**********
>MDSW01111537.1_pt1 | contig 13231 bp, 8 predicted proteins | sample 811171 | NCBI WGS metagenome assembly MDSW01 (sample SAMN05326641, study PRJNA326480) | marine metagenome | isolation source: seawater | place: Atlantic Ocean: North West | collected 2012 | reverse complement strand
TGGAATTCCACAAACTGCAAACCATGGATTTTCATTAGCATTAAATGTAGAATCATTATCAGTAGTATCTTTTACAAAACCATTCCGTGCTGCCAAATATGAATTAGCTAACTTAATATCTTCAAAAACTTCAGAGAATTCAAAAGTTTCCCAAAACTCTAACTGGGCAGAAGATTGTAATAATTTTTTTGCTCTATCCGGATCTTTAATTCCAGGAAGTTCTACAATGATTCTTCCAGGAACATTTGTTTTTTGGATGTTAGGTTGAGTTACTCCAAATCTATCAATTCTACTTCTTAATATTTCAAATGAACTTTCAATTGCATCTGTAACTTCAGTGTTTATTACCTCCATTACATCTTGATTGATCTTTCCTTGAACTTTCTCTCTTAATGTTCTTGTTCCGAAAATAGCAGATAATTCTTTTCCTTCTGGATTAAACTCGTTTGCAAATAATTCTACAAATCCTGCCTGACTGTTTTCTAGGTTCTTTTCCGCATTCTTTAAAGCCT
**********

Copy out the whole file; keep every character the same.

>MDSW01111537.1_pt1 | contig 13231 bp, 8 predicted proteins | sample 811171 | NCBI WGS metagenome assembly MDSW01 (sample SAMN05326641, study PRJNA326480) | marine metagenome | isolation source: seawater | place: Atlantic Ocean: North West | collected 2012 | reverse complement strand
TGGAATTCCACAAACTGCAAACCATGGATTTTCATTAGCATTAAATGTAGAATCATTATCAGTAGTATCTTTTACAAAACCATTCCGTGCTGCCAAATATGAATTAGCTAACTTAATATCTTCAAAAACTTCAGAGAATTCAAAAGTTTCCCAAAACTCTAACTGGGCAGAAGATTGTAATAATTTTTTTGCTCTATCCGGATCTTTAATTCCAGGAAGTTCTACAATGATTCTTCCAGGAACATTTGTTTTTTGGATGTTAGGTTGAGTTACTCCAAATCTATCAATTCTACTTCTTAATATTTCAAATGAACTTTCAATTGCATCTGTAACTTCAGTGTTTATTACCTCCATTACATCTTGATTGATCTTTCCTTGAACTTTCTCTCTTAATGTTCTTGTTCCGAAAATAGCAGATAATTCTTTTCCTTCTGGATTAAACTCGTTTGCAAATAATTCTACAAATCCTGCCTGACTGTTTTCTAGGTTCTTTTCCGCATTCTTTAAAGCCT